Other Books in Series
This is book number 2 in the A Cormoran Strike Novel series.
You know by now that Galbraith is really J.K. Rowling. If you've read the first in her mystery series, The Cuckoo's Calling, you also know that her gifts of creating brilliant characters and unexpected plot twists are undiminished from the Harry Potter days. If you haven't met the struggling but lovable detective and his shy but determined "temporary" office assistant, be forewarned that these books are an addictively delicious stew of humor, love, and suspense peppered with expletives throughout.— BOB'S STAFF PICKS
In this "wonderfully entertaining" mystery (Harlan Coben, The New York Times Book Review), private investigator Cormoran Strike must track down a missing writer -- and a sinister killer bent on destruction.
About the Author
Robert Galbraith is a pseudonym for J.K. Rowling, author of the Harry Potterseries and The Casual Vacancy.
"Strike shares a trait with many great fictional detectives: He is darn good company...The Silkworm is a very well-written, wonderfully entertaining take on the traditional British crime novel...Robert Galbraith may proudly join the ranks of English, Scottish and Irish crime writers such as Tana French, Ian Rankin, Val McDermid, John Connolly, Kate Atkinson and Peter Robinson."—Harlan Coben, The New York Times Book Review
"Cormoran Strike is back, and so is his resourceful sidekick, Robin
Ellacott, a gumshoe team that's on its way to becoming as celebrated for
its mystery-solving skills as Nick and Nora Charles of "Thin Man" fame,
and Mikael Blomkvist and Lisbeth Salander (a.k.a. the girl with the
dragon tattoo)."—Michiko Kakutani, The New York Times
"The plot zings along...Swift and satisfying"—Carolyn Kellogg, The Los Angeles Times
"'The last line of The Silkworm, which will lift the hearts of readers who have come to love its deeply sympathetic characters, offers the prospect of more of that joy both for her and for us."—Charles Finch, USA Today (3.5/4 stars)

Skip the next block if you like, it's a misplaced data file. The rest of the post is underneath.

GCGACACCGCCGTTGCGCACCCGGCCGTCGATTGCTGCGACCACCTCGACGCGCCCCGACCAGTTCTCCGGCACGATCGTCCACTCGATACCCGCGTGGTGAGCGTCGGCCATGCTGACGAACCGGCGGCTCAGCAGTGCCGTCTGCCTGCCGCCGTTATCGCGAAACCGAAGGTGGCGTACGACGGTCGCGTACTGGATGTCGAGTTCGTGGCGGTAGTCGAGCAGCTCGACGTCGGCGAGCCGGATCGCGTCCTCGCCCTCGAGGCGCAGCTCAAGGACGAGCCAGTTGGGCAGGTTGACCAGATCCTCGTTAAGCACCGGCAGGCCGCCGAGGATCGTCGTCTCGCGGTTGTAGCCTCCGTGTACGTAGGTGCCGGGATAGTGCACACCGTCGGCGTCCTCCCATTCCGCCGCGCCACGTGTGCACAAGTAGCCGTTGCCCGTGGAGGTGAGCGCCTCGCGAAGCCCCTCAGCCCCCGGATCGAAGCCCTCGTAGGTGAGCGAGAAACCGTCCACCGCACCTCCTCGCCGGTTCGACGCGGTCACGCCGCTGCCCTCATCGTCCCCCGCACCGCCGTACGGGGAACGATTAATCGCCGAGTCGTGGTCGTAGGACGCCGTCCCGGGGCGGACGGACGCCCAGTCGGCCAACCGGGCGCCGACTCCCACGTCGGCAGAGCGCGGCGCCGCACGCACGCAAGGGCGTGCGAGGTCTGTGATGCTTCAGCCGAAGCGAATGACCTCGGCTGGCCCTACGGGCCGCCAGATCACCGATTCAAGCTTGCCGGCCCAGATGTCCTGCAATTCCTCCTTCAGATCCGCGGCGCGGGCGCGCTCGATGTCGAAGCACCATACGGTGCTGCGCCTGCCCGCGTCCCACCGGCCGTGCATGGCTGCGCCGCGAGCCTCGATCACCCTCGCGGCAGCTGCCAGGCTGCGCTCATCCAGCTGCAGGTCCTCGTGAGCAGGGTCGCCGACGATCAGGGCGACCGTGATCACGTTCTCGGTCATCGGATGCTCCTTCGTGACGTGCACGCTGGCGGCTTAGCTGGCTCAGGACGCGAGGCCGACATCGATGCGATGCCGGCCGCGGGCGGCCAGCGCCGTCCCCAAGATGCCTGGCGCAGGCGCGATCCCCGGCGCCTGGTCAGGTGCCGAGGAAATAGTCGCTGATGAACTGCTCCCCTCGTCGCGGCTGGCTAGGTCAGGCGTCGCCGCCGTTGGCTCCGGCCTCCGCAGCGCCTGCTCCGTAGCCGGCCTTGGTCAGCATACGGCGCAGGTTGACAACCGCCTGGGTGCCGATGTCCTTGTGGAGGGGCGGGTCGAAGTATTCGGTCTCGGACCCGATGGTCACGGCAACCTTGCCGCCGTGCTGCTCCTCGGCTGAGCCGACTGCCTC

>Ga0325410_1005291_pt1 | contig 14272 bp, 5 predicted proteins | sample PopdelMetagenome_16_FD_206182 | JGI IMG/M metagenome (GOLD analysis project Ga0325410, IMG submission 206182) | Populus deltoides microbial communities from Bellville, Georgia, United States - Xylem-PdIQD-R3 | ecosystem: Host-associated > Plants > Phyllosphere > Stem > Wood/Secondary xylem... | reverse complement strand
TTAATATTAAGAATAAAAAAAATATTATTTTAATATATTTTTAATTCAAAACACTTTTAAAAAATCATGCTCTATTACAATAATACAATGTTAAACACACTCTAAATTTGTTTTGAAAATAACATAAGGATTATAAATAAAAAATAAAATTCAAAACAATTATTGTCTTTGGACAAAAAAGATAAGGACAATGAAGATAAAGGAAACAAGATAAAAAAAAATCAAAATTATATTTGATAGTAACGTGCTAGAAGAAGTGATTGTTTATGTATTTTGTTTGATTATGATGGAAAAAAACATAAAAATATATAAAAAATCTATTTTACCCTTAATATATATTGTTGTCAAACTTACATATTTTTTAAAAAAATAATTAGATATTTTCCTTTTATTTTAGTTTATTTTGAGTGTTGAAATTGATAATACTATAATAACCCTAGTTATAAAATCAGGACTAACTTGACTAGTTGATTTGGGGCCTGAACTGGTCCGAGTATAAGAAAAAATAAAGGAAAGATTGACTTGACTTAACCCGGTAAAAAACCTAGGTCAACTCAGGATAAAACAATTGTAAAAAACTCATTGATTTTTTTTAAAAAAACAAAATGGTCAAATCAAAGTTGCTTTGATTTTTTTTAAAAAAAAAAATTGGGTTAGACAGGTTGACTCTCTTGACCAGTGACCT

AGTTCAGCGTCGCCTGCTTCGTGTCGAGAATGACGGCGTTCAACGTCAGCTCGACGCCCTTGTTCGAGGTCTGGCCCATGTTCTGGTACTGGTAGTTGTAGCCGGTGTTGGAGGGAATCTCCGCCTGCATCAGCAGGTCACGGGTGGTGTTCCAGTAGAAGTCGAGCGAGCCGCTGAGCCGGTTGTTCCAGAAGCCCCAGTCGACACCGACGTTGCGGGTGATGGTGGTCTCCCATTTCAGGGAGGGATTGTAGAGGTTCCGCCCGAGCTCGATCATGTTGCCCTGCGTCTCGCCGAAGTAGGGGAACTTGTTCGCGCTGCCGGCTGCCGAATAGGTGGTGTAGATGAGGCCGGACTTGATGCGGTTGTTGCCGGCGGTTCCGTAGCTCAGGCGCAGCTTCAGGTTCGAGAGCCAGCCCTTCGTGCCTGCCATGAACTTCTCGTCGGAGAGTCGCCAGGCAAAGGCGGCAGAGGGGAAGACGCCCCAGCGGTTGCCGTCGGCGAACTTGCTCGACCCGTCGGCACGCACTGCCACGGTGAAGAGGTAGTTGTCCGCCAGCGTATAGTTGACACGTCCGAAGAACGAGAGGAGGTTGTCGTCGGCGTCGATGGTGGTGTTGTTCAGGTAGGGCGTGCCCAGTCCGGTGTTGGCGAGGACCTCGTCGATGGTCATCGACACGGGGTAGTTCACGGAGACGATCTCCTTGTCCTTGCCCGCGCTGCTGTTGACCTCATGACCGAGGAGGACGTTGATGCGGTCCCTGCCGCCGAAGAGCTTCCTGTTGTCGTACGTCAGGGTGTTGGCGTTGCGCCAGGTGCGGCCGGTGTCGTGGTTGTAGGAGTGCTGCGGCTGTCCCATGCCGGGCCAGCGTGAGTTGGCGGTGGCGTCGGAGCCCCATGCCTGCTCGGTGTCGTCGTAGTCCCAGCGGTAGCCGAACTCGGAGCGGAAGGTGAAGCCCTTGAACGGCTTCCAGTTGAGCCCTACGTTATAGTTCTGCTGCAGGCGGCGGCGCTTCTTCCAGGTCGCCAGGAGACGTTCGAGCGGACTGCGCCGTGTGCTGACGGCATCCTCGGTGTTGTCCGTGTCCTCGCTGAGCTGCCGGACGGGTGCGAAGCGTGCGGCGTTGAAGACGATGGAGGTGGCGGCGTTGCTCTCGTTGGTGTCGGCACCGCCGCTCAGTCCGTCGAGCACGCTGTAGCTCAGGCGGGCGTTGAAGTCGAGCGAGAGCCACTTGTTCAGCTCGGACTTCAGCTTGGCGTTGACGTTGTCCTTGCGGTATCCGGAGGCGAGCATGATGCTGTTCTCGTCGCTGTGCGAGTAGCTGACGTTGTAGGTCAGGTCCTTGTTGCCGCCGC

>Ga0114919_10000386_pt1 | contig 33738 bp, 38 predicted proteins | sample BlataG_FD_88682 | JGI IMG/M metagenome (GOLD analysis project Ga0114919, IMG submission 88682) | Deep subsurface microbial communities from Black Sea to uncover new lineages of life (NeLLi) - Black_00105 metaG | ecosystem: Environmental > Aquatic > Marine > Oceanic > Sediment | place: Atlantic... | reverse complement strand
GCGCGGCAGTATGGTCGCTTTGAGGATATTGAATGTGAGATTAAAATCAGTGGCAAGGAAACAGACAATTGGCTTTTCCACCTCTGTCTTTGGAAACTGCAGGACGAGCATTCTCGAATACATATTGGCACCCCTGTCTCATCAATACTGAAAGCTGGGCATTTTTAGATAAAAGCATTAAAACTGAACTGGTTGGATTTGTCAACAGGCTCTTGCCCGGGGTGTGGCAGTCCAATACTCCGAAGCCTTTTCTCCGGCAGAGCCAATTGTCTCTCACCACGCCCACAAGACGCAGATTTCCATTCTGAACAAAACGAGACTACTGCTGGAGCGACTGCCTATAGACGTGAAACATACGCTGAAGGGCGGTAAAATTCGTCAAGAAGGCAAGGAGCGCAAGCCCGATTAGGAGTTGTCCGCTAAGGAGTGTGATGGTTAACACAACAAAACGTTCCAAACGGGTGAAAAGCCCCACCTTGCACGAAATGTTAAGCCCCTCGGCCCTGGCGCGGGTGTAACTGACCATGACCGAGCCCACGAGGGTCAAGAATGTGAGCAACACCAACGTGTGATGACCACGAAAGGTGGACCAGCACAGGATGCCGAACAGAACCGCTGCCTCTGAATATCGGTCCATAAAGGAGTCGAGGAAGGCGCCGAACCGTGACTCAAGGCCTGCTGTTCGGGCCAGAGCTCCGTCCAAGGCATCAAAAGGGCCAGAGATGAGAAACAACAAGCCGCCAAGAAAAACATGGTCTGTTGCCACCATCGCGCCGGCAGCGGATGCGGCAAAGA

"A compulsively entertaining yarn."—Thom Geier, Entertainment Weekly
"Robert Galbraith... has written a second absorbing whodunit starring detective Corcmoran Strike to follow last year's stealth hit, The Cuckoo's Calling.... Astutely observed, well-paced... The Silkworm thoroughly engages as a crime novel."—Sue Corbett, People
The Silkworm is fast-paced and entertaining... Strike is heroic without intending to be and has a great back story. He's the illegitimate son of a rock star whose half-siblings grew up in privilege... And he's brooding, but not annoyingly so. Strike has all kinds of potential. It'd be a crime not to keep up with him."—Sherryl Connelly, Daily News
"Why is "likable" the first word that comes to mind upon finishing The Silkworm? Surely, that has something to do with Rowling's palpable pleasure in her newly chosen genre (the jig may be up with her Robert Galbraith pseudonym, but the bloom is still on her homicidal rose) and even more to do with her detective hero, who, at the risk of offending, is the second husband of every author's dreams."—Louis Bayard, The Washington Post
"The story is enthralling, not only for its twists and turns, but for the fun of the teamwork.... [It's] a cast of characters who you'll want to meet again and again."—Ashley Ross, Time
"[The Silkworm is a] swift-paced, suspenseful mystery....Robert Galbraith has announced himself a fresh voice in mystery fiction: part hard-boiled, part satiric, part poignant, and part romantic."—Tom Nolan, The Wall Street Journal
"Bring on the next one, please....Galbraith writes with wit and affection for detective-novel tradition (it's impossible not to see her central duo as a modern-day Nick and Nora, minus the marriage), and races us through a twisty plot so smoothly that you won't notice as the hours tick by."—Moira MacDonald, The Seattle Times
"Having just the better part of a day and a night making my way through the 455 pages of The Silkworm ... I must say, I don't mind at all... The murder mystery at the heart of The Silkworm is a genuine mystery with an altogether satisfying resolution." —Malcolm Jones, The Daily Beast